This has become such a huge part of my life that I felt it only appropriate to do a post about it!
When we lived in Iowa, I made my own water kefir. I never really cared for the taste of store bought kombucha but I really enjoyed water kefir that I had bought from a local health food store. When I realized how simple it was, I was hooked. When we moved, I didn’t bring my grains because it was a two day trip and I wasn’t even sure what to expect from the water or conditions in North Dakota. Once we settled in here, I bought new grains and started over. To my dismay, it just didn’t go as well as it had previously.
Pretty quickly, I became obsessed with store bought kombucha…no lie, it was an obsession! It was a very expensive obsession…almost $4 a bottle! I knew if I wanted to continue drinking kombucha for the health benefits and my own happiness, I was going to need to brew my own. It seemed like such a daunting ordeal. I couldn’t find any where close by that sold kombucha SCOBYs (symbiotic colony of bacteria and yeast) and I knew better than to buy a dehydrated one. I asked on the city Facebook swap page but no one seemed to have a SCOBY to spare. I really didn’t want one shipped USPS because, well, our postal service has issues. I decided I only had one real option: grow my own. I found some fantastic instructions online, bought a bottle of unflavored organic kombucha, and away we went. I wish I had a picture of the beginning…basically you have a jar with some stringy kombucha. If you’ve ever drank one from the store, you know what I mean…there are floaties that nobody really wants to drink 🙂
Here is a picture from about 10 days into the growth: Tiny, thin and just starting to get a good surface on it.
At 3 weeks, I was ready to brew my first batch”
So that brings me to today. The first picture, from 10 days, was on August 24th. I began brewing two weeks later. Today, I started my 7th batch, and put batch #6 into carbonation/flavoring stage. I always enjoy doing this so today I photo documented my creating. Enjoy!
This is the batch that was done with its first fermentation, ready to go into bottles for flavoring and carbonation (sometimes called second fermentation online. My husband the beer brewer has informed me on more than one occasion that this term is not really correct!)
Below is a picture of the SCOBY I grew…the mother. Tiny SCOBYs or babies grow under her each time you brew. It’s actually really cool! Look how much bigger she is NOW compared to when I started!
Next up, what do you do with the babies until you need them? They get to hang out in a SCOBY hotel. After separating a baby from the mother today, I have 4 backups. They just get fresh sweet tea every time I brew and hang out in the cupboard.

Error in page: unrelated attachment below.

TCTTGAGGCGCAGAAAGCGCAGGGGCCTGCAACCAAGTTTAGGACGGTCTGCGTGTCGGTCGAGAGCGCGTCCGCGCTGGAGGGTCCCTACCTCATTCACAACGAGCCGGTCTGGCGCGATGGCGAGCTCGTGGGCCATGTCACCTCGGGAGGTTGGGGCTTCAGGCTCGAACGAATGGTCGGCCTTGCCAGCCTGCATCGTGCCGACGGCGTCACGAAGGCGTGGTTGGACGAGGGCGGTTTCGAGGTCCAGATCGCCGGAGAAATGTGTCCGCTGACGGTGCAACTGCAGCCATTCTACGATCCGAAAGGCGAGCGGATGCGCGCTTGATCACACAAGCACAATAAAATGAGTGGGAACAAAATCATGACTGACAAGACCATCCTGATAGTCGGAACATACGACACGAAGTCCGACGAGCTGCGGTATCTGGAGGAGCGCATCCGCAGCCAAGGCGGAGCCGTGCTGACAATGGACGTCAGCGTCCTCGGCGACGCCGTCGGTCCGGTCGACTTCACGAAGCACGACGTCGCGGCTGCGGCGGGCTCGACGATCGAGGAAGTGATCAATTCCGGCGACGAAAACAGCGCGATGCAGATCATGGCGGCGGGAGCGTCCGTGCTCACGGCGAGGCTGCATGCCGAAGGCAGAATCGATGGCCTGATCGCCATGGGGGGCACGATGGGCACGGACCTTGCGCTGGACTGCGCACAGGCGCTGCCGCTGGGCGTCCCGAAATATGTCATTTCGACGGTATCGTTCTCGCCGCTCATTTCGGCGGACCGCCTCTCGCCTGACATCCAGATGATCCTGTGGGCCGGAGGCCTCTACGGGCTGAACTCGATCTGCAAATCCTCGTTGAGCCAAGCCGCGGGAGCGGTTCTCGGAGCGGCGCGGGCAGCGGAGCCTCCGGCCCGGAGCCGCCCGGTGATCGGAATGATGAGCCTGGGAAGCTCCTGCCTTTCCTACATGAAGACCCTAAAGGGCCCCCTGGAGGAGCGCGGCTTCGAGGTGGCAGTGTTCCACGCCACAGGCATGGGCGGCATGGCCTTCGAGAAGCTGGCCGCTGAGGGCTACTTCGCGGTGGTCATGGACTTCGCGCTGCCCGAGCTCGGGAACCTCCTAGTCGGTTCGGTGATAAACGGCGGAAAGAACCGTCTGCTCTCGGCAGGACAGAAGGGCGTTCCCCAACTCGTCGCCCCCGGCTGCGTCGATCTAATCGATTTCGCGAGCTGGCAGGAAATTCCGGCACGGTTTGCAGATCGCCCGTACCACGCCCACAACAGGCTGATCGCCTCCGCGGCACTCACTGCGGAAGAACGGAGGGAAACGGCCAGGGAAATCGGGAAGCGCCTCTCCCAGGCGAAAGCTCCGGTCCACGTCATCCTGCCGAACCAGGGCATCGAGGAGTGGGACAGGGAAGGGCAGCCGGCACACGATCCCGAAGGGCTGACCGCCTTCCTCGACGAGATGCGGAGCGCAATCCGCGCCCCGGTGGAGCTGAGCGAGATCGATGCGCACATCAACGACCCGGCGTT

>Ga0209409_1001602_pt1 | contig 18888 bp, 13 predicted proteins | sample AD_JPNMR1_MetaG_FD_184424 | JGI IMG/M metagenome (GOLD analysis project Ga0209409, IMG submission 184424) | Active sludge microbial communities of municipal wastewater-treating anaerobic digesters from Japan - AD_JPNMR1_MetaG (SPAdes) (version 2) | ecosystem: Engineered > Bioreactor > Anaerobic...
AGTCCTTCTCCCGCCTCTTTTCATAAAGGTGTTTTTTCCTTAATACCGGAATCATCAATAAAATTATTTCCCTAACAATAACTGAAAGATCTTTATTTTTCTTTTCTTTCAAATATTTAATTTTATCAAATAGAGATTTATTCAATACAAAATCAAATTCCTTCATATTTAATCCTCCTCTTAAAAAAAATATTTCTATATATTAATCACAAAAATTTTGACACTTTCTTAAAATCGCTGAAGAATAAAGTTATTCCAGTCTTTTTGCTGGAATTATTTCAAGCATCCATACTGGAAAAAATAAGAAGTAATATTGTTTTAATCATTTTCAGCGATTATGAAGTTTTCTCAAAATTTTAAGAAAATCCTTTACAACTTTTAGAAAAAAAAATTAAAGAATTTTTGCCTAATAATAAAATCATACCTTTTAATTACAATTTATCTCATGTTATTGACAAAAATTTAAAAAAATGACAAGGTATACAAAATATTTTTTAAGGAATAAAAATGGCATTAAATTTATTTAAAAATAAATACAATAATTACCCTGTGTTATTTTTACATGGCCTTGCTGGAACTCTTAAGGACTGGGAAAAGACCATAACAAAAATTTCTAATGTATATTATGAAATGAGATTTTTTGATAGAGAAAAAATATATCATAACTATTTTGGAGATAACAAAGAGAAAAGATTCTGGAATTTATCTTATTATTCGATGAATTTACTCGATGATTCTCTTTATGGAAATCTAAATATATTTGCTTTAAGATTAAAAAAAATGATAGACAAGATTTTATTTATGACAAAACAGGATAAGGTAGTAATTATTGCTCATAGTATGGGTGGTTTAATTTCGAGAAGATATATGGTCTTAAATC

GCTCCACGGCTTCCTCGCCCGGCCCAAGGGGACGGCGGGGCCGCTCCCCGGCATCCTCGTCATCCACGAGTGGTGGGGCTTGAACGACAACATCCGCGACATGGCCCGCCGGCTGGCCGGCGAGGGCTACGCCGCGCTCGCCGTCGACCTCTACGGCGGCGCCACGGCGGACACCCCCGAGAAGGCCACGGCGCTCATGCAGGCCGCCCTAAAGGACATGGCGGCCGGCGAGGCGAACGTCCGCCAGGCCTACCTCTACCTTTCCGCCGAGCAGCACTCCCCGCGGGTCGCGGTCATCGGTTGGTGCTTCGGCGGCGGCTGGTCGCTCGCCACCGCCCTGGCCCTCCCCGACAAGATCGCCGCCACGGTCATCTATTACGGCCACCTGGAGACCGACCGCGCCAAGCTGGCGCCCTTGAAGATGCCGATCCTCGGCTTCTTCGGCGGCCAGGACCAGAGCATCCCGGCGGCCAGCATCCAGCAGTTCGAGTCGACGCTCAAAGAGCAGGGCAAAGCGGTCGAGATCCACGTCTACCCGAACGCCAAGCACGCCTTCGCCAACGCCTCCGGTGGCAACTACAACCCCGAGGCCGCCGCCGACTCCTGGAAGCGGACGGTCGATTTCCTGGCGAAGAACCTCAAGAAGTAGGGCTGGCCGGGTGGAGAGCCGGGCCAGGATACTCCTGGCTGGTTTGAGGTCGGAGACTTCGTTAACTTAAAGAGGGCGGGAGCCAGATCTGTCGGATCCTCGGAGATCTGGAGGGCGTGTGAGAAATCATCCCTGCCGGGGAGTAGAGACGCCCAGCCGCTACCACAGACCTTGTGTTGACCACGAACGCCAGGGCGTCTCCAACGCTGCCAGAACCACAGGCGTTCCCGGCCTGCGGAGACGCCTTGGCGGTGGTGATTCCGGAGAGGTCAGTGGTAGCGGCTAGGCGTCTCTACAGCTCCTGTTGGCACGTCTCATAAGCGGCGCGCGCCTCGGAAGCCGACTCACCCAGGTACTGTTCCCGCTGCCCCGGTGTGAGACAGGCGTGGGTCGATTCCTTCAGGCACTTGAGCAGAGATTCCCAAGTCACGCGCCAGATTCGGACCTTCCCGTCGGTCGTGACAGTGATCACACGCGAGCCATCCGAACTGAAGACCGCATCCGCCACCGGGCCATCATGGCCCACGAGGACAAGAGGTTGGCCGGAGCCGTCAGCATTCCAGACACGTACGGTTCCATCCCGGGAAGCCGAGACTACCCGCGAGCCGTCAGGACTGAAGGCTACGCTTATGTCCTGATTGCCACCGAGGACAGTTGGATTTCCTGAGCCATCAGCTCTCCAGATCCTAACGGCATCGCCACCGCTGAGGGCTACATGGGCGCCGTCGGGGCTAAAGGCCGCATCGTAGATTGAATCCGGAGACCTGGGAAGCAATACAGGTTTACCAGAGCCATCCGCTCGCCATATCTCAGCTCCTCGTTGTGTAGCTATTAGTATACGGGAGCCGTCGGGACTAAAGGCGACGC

Now I’ve got all the fermented tea in the plastic jug, and fresh sweet tea in the fermenting jar. Notice the huge color difference? Same tea both time (black tea)…one fresh, one fermented.
Time to get the mother SCOBY into the fresh tea and let her get to work
All set. Cloth cover on to allow oxygen to get in, but keep cat fur and any potential critters out!
This is how they’ll hang out for the next, oh, 3 weeks probably. Then I’ll test the pH level and probably start it on the second phase. When it gets cold in here, I have a long rice sock that I warm up to keep them cozy.
Now to create Kombucha goodness. I’ve been keeping track of my process in here:
My last batch turned out so delicious that I decided to do the same thing for this batch: cranberry ginger raspberry and lemon.
Ginger sliced and lemons juiced
Ready to put all this goodness into the bottles
Ginger slices and raspberries in…the cranberry and lemon juice went straight into the pitcher of tea
Bottles filled and capped…
…fully dressed with their date-stamped bow ties…
…and in their own hotel for the next 7-10 days. I like to keep them under the sink for a couple reasons. First, if the pressure builds up too much and one explodes, the mess is more or less contained. Second, the temperature down there stays a bit warmer and I find it carbonates faster than when I used to keep it elsewhere. I’m impatient when it comes to my kombucha! After 7 days, I’ll check one. Usually they need to stay under the sink for 10 days before I’ve reached the carbonation level that I prefer.
So there you have it! How about you? Do you brew your own kombucha? What are your favorite flavor combinations? I always prefer the more sour blends but I’m sure there are great ideas out there! Next blog post NEEDS to be about my journey back to school to become a certified aromatherapist…it’s been an exciting start already!